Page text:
More time is wasted on demeaning the term ‘feminist’ than on understanding and accepting it. Hear me out.
The first time I came across the word ‘feminism’ was in the first week of being at Lady Shri Ram College for Women, Delhi. I’d just joined the Bachelors in English and a teacher introduced the class to the feminist ideology, talking about how the social constructs of patriarchy were a way to silence the female gender.
As an impressionable student, I imagined her with a flamed sword, chopping down the shackles of patriarchy our lives were contained in. Outside the class, I asked this teacher if she was married. She said yes. “Ma’am, if you’re a feminist, how can you live with a man?”
The oft misunderstood feminist
Like many others, the presumptuous 17-year-old me had misunderstood the word and done it grave injustice. According to the dictionary, the word ‘feminist’ refers to ‘an advocate of women’s rights on the ground of the equality of the sexes’. But when I heard it first, I twisted its meaning and made it more about gender wars rather than striving for equality.
Within this anecdote lies my lifelong struggle with the word. (The word, mind you, not the ideology, before you sharpen your Twitter swords at me.) In India, as elsewhere, the word ‘feminist’ is taken into an alternative universe, twisted and turned into a swear word.
Would you use the F-word?
In a dramatic scene in my tantric series, a man calls Anantya Tantrist, the protagonist of the novel, a feminist. It’s not a word of appreciation but used in a slattern way, to put down, as an expletive. Anantya springs out her boneblade, slaps it onto his neck and whispers: “Don’t use the F-word.” Though the dialogue was published as it is in the Indian edition, it was red-flagged by a US-based literary agent.
The moot point: Why would Anantya, a feminist in all manners of behaviour and character, someone who fights against the rigidly patriarchal tantric society, have a problem with being called a feminist? For that’s what she is, isn’t she?
This is not something dramatically new. If there was a dictionary parallel, the term ‘feminist’ in our country would imply not someone who believes in equality but someone who is a ‘feminazi’, a radical feminist, a man-hater, a sexist out to destroy the other gender(s) by not shaving their armpits and not wearing bras. The politest version of its meaning I’ve heard here, unless you’re in academic living rooms, is the quietly sarcastic ‘Oh, you are the feminist type’. with an understanding nod of sudden revelation.
Is the word feminist more important than feminism?
That’s perhaps the reason I understand the recent wave of women and their reluctance to use the word. Earlier this year, scientist Kara McCullough, 2017’s Miss USA, was slammed by the media because she wanted to transpose the word ‘feminism’ with ‘equalism’. “I don’t want to call myself a feminist,” McCullough had said.
A few months prior to this, Madeline Brewer – one of the main actresses in the TV series The Handmaid’s Tale – requested the media not to call it a feminist story but “just a story about a woman”. This created a huge furore in the feminist circles of the States, and rightly so for anyone who had read the novel.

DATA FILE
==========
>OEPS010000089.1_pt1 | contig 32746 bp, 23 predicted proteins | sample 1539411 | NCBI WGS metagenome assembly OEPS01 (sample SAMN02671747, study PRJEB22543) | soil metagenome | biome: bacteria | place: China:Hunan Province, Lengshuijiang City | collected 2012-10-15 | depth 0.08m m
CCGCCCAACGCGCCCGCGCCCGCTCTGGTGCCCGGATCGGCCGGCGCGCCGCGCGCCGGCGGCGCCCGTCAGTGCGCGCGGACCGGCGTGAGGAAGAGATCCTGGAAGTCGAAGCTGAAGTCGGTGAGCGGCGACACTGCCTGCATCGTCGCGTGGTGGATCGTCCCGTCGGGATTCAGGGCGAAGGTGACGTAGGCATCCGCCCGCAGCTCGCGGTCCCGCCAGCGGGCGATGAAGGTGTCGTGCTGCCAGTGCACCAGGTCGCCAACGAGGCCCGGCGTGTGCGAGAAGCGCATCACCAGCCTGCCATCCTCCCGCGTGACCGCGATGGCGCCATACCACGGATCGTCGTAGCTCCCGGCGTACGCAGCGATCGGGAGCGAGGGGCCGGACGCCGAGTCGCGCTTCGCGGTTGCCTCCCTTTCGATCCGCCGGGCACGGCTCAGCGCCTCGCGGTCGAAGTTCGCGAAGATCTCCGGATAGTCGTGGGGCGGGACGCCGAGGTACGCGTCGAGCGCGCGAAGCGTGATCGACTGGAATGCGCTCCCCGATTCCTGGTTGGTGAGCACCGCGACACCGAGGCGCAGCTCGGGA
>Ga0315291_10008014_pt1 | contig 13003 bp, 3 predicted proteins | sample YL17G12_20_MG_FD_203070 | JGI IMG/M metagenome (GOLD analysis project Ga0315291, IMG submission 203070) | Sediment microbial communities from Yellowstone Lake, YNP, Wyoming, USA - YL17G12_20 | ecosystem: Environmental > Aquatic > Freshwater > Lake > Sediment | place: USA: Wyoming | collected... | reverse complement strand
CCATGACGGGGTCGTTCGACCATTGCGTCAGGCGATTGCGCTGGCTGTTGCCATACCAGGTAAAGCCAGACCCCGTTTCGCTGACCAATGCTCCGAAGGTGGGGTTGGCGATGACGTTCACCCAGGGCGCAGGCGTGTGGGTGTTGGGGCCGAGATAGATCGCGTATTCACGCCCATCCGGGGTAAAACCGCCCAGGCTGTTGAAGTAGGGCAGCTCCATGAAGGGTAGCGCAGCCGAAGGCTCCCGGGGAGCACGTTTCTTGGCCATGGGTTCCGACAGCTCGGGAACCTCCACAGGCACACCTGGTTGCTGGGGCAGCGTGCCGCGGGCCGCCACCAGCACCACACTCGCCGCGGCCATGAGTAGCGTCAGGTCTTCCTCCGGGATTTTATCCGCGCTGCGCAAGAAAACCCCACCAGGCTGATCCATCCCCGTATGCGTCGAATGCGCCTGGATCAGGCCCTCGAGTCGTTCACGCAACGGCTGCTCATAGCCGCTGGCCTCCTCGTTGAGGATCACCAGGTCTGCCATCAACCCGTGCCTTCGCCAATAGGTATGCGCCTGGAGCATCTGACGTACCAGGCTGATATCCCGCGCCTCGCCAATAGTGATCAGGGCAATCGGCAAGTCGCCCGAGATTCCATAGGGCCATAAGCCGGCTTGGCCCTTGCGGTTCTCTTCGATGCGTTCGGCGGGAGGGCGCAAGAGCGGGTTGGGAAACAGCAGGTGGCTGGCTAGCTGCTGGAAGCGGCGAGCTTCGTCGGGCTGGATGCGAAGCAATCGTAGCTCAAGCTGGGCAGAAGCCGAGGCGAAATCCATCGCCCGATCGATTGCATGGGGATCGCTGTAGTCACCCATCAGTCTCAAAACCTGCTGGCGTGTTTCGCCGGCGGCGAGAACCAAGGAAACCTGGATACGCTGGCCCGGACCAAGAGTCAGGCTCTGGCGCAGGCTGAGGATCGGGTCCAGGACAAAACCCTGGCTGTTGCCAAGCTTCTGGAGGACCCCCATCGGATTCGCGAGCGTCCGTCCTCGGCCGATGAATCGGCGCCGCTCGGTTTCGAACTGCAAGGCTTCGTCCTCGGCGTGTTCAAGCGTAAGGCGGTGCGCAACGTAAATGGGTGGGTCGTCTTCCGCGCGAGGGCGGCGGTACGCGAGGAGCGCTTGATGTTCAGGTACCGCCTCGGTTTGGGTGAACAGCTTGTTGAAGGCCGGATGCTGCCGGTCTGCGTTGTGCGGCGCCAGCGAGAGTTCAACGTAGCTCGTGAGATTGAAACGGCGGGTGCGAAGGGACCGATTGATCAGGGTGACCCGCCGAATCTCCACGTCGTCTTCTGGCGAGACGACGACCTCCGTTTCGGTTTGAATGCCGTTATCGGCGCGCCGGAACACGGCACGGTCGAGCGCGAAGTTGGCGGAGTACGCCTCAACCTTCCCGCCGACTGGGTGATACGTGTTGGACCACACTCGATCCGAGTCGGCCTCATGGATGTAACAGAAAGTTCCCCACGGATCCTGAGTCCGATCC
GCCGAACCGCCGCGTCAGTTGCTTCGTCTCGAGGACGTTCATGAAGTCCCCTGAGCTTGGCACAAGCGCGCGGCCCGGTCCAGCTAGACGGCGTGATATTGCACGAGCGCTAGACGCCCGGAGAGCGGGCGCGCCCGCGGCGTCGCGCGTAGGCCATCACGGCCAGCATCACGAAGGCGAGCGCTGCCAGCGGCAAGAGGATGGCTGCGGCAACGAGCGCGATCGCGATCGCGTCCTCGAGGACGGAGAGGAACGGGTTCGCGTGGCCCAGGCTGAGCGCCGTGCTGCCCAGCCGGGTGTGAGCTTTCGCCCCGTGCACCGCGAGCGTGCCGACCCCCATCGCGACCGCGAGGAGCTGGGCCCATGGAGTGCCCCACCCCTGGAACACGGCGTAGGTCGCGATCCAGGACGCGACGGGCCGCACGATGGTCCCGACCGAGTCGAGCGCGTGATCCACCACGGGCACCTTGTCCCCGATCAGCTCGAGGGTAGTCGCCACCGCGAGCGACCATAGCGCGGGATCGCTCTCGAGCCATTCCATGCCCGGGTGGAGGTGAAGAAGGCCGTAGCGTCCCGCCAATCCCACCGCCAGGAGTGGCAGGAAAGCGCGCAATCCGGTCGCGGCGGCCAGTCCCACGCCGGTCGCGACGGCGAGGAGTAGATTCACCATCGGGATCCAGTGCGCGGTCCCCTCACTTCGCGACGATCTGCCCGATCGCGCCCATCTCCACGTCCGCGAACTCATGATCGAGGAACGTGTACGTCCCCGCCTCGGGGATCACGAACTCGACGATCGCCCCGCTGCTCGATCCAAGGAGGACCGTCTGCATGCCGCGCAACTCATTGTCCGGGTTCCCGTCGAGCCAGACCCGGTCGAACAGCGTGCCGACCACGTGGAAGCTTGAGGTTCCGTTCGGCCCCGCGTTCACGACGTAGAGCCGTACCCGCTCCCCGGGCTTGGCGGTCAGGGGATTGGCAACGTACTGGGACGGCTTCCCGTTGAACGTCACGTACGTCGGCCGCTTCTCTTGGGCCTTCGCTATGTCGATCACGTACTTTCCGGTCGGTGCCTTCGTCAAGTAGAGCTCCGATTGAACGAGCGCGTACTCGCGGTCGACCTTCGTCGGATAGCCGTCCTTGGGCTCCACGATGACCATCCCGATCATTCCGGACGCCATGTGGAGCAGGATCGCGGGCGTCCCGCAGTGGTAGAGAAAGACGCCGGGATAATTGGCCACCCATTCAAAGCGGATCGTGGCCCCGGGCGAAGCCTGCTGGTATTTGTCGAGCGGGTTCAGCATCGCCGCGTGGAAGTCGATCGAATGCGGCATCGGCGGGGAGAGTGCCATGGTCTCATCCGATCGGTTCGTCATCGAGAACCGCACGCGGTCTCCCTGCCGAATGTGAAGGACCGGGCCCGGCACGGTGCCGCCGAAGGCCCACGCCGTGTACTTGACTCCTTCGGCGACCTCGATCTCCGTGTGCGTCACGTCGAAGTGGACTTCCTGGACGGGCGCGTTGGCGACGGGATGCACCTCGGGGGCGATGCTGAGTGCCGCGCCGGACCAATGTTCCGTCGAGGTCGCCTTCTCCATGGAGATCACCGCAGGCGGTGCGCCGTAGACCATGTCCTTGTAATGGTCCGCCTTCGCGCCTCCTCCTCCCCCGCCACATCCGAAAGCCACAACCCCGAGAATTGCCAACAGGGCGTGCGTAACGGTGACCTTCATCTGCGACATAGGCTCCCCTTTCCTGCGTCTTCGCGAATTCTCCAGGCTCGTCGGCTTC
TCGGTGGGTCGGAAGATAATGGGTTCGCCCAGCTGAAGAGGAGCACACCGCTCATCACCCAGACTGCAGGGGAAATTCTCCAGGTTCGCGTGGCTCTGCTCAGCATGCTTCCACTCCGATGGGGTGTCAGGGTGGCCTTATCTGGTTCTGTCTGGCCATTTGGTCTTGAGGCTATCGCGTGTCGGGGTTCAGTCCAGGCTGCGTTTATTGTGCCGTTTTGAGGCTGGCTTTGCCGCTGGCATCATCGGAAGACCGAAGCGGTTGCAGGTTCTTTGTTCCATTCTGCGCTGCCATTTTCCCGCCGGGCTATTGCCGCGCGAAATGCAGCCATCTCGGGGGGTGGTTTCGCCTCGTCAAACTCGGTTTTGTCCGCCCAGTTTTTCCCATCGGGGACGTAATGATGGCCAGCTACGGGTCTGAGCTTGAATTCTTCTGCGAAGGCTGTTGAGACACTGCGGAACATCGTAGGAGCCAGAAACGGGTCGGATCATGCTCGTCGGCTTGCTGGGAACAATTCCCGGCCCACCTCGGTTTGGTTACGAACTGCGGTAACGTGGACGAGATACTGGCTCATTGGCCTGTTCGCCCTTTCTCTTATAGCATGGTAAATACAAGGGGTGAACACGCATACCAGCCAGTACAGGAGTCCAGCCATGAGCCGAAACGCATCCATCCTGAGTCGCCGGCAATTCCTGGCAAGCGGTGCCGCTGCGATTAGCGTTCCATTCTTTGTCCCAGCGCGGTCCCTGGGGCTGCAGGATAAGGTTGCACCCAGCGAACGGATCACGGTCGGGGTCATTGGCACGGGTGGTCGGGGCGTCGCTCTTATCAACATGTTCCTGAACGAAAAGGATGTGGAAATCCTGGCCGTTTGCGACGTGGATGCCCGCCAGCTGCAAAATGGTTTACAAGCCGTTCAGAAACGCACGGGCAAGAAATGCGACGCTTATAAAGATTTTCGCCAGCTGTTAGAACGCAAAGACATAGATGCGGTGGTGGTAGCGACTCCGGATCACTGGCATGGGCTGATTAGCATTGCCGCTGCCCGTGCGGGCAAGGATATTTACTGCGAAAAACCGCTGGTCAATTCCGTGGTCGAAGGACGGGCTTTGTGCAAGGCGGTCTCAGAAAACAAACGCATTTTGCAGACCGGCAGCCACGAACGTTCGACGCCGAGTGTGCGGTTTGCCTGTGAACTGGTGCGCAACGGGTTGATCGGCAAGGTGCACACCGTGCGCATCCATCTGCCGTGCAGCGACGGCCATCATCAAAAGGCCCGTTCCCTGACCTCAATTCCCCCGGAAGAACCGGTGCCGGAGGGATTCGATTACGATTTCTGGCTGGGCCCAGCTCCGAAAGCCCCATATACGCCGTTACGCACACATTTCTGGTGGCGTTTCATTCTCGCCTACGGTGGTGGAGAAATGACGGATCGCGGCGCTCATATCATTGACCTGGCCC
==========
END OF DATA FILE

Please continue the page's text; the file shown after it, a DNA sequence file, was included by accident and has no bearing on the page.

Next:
Written by Margaret Atwood in 1985, The Handmaid’s Tale is a cult classic, which pictures a dystopian USA run under extreme theocracy where women have no identities or rights. An obvious feminist work. So why deny the word?
As the controversy blew up, someone went ahead and asked Atwood herself. “I didn’t put anything into the book that has not happened sometime, somewhere,” Atwood answered, “Or wasn’t happening then and isn’t happening now. So you can call that feminist, if you like. I didn’t start from ideology, I started from what I was collecting and seeing.”
You can almost smell Atwood’s cageyness here. With a contorted meaning, the word ‘feminist’ has become more about exclusion of the other gender, a reason to argue rather than solve, an expletive, a shout-match. Its miasma bogs down the winds of any change, drags down people and their stories with its anchoring weight. It makes me a certain kind of a person, a certain kind of writer who is chained to an ideology and restricted by a certain kind of a thought school.
A hashtag limits possibilities
This exclusion, this boxing into a certain category, this hashtagging as I call it, might be convenient for a tweet match on social media or a shout-score-point on TV, but it’s not something that lives in the grey area of what it means to be an individual. Like Atwood, I deeply and with all my heart believe in feminist values, in gender equality and fight for it every day, yet I don’t call myself a ‘feminist’.
I’m reluctant to use the term, hoping that my actions, my writing, my life, speaks out louder to people (of all genders) about my beliefs than a constant association with a misunderstood word, which most of the times is being used either as a defence mechanism or an abuse. I just want to live my life without being dogged down with hashtags, -isms, boxes and sets. I want to be a feminist without using that word. Is that possible?
This column was first published in Hindustan Times Brunch.